In order to measure the lower-class members and their rates of upward mobility, Clark and colleagues included all those who were transported from the UK to Van Diemen’s’ Land during its time as a penal colony (1804-1853), as well as those sentenced under the convict system (total 76 000). They unexpectedly found more upwards movement when compared with the general population. In an attempt to understand this, they point to studies which have explored the human capital of transported convicts. For example, they argue that Nicholas and Shergold (1988) and Meinzer (2015) point to a positive selection in this regard. However, Piper (2003, 38-39) has already challenged the argument of Nicholas and Shergold – stating that ‘…overall there is little evidence that convict workers were conscripted on a systematic basis’. In addition to this rebuttal, Meinzer’s (2015) position is far more nuanced. Meinzer (2015) specifically investigated Western Australian convicts and pointed to the traditional belief that convicts sent there were positively selected from British prisoners. However, Meinzer argued that the data did not support this. Through comparing heights of WA convicts and prisoners back home, it was found that the physically fit were not chosen for transportation and that trades and occupations did not generally align with colonial needs. While it could be demonstrated that WA convicts were slightly more literate than those back home, this was coincident on their generally younger age and urban background (as was the case with NSW convicts). Therefore, if their human capital was greater than those back home, it was coincident on the demographics of those who commit more crime. Meaning, those transported may have had more human capital but they were not expressly chosen for transportation because of it. Clark et al (2017) also argue that there was little convict stigma through the examples of what are, arguably, exceptional cases of social mobility.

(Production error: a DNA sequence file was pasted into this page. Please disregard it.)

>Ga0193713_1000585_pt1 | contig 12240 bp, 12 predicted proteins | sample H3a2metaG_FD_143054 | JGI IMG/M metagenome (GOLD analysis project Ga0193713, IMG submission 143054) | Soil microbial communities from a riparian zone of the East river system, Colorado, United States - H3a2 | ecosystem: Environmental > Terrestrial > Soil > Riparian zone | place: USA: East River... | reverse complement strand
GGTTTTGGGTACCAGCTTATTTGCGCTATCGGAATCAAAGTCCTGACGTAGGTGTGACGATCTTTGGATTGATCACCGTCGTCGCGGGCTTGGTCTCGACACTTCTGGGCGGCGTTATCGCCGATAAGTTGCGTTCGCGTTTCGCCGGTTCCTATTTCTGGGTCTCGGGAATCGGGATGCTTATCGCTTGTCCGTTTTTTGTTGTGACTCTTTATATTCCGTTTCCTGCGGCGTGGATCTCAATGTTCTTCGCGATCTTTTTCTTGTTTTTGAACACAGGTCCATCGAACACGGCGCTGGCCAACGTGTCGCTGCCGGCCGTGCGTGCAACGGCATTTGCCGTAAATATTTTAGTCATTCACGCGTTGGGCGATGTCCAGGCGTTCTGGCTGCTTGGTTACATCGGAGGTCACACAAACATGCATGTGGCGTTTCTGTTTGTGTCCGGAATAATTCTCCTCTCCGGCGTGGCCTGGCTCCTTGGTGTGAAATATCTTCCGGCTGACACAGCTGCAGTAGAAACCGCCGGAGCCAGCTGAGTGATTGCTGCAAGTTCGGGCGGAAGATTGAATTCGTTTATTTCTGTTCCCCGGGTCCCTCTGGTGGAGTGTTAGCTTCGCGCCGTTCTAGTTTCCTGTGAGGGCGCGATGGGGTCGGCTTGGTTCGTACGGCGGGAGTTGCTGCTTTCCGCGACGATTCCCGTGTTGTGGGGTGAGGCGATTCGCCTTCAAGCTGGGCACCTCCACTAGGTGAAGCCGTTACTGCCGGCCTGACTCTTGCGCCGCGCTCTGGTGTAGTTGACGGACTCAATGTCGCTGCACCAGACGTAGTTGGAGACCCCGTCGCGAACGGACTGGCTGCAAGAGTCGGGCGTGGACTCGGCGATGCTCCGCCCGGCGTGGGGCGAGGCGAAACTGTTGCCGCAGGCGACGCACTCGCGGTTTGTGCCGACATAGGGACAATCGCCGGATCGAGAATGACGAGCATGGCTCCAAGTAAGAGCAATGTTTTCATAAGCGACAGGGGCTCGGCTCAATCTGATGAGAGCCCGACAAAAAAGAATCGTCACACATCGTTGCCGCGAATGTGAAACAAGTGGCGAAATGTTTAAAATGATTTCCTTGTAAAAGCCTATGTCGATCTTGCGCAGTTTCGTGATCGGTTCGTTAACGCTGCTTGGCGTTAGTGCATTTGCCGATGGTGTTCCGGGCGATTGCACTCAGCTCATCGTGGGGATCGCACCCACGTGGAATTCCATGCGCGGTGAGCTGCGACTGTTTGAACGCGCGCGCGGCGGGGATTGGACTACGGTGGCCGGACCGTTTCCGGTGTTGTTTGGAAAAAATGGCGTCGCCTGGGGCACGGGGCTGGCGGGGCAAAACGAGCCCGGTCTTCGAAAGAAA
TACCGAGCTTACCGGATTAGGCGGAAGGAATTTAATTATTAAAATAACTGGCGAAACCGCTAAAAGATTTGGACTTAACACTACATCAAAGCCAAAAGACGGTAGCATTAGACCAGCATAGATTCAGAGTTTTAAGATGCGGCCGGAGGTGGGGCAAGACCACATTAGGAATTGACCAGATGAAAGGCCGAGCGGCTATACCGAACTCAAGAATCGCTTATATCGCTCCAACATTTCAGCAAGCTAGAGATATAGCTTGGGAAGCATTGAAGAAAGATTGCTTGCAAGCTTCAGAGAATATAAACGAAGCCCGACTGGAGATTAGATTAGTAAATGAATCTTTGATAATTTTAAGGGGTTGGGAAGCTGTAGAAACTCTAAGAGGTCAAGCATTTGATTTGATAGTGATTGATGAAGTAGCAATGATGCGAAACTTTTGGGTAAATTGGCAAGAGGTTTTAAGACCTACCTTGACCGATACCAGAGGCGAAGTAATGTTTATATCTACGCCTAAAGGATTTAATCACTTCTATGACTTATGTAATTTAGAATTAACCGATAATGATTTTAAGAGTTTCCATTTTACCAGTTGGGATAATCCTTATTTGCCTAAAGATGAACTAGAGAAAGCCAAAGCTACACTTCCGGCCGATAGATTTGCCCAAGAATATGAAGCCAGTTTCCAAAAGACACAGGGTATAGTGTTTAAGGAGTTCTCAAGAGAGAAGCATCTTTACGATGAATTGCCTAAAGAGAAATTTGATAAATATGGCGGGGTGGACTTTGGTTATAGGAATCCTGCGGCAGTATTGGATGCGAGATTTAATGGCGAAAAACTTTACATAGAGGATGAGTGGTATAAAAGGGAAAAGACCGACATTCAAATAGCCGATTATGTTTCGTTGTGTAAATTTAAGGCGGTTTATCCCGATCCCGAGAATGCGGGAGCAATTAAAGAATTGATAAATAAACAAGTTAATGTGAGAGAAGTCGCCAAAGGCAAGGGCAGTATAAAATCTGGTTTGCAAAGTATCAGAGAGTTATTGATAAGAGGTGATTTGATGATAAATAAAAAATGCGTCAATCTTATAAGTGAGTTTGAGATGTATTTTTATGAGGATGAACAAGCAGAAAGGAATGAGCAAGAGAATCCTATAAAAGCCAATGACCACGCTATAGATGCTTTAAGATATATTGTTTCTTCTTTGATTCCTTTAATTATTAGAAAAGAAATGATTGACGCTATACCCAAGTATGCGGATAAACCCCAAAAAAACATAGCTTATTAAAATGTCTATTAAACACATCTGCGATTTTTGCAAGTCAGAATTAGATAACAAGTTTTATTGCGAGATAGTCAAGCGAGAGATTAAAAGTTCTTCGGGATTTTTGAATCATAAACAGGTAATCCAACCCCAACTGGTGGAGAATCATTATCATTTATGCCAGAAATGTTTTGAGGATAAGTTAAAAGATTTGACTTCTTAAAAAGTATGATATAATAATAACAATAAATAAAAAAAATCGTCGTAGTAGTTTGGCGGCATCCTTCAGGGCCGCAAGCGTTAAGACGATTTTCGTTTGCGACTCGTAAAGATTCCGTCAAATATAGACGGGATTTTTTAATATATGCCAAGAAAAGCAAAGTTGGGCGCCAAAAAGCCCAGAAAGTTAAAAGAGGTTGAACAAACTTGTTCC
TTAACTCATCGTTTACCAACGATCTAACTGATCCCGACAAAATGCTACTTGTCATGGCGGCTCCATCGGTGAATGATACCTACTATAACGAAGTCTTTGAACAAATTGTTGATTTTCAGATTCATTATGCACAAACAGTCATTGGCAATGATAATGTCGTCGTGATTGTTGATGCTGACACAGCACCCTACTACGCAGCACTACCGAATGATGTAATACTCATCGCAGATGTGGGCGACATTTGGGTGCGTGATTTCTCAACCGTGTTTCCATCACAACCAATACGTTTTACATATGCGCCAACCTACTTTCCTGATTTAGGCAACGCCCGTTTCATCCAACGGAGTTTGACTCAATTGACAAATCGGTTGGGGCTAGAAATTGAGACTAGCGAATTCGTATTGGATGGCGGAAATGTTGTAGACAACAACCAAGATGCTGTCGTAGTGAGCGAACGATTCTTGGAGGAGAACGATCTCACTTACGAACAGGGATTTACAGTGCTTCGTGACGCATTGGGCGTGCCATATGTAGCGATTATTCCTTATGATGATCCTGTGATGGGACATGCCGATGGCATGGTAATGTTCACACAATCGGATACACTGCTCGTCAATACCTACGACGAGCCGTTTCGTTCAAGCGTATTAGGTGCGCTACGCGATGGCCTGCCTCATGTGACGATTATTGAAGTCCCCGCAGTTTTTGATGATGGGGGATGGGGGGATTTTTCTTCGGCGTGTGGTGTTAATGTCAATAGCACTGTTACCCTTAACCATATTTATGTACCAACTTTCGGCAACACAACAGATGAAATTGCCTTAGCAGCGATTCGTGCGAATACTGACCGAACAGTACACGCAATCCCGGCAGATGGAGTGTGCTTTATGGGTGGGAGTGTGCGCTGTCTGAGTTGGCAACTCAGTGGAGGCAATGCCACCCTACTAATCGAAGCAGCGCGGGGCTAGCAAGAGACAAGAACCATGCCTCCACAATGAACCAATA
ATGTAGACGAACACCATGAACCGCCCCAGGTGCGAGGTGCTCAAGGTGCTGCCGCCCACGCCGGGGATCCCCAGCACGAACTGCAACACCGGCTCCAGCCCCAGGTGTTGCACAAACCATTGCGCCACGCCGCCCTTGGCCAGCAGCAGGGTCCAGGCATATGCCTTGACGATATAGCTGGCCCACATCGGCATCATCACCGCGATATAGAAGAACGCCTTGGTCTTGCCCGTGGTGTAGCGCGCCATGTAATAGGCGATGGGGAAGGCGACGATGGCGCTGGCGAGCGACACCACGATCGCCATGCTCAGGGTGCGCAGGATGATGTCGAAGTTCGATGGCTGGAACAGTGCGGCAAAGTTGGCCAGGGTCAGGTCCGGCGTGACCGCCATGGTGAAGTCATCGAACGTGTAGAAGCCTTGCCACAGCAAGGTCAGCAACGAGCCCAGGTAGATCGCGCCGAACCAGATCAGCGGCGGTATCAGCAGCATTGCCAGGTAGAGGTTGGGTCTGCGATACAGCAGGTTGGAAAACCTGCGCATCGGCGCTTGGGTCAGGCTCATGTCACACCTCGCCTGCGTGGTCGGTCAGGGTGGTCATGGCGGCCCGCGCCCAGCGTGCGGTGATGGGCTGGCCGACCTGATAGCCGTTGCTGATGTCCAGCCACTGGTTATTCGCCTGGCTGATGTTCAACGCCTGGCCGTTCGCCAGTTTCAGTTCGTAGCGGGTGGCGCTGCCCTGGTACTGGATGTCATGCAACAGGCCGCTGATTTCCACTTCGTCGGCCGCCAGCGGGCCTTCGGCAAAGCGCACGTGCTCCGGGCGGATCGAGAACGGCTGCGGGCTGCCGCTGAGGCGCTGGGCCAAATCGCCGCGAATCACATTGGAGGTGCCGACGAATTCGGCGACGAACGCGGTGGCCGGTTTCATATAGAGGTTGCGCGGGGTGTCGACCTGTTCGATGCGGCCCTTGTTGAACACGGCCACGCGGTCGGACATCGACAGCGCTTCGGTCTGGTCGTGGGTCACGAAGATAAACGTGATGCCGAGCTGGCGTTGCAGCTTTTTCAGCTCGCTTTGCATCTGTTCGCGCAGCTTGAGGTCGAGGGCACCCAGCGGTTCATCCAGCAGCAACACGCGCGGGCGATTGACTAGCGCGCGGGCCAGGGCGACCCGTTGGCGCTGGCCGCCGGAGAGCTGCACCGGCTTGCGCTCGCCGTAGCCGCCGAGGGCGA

Due to the commonality of convictism, it is logical that this shared status would have led to less stigmatisation. Indeed, female juvenile convicts were able to marry while under full servitude, which suggests that if there was any stigma it was not so great that it deterred husbands. However, it must not be ignored that there were very few females in the colony (Watkins 2018). Ultimately, the levels of stigmatisation are difficult to measure. In certain circumstances it may not have been a hindrance to fitting into society. As in the cases put forward by Clark et al (2017); a farmer James Ruse, designer Francis Greenway, businessman Solomon Wiseman, Laurence Halloran who founded elite school Sydney Grammar, first postmaster Isaac Nichols, and a Tasmanian newspaper founder John Davies. While there were exceptions, it must be noted that other factors aided many convict success stories. Such factors include their education and skills before transportation. For example, Francis Greenway, who went on to work for the Governor as Australia’s first government architect, trained as an architect before transportation. Nevertheless, Clark et al (2017, 27) argued that convict analysis has provided insights into the upward mobility of this particular group. I for one think this is very interesting and want to look into this further. Yet, even if we accept that convicts were the exception to the pattern of Australian social immobility, it is known that former convicts dominated the charitable system (Piper 2003). As such, this concentration on the upwardly mobile emancipist, overlooks the ‘refuse’ of the convict system. In doing so, a false picture of former convicts having a fresh start in the colonies is created, and (at times) the harms of the Australian penal system are down-played.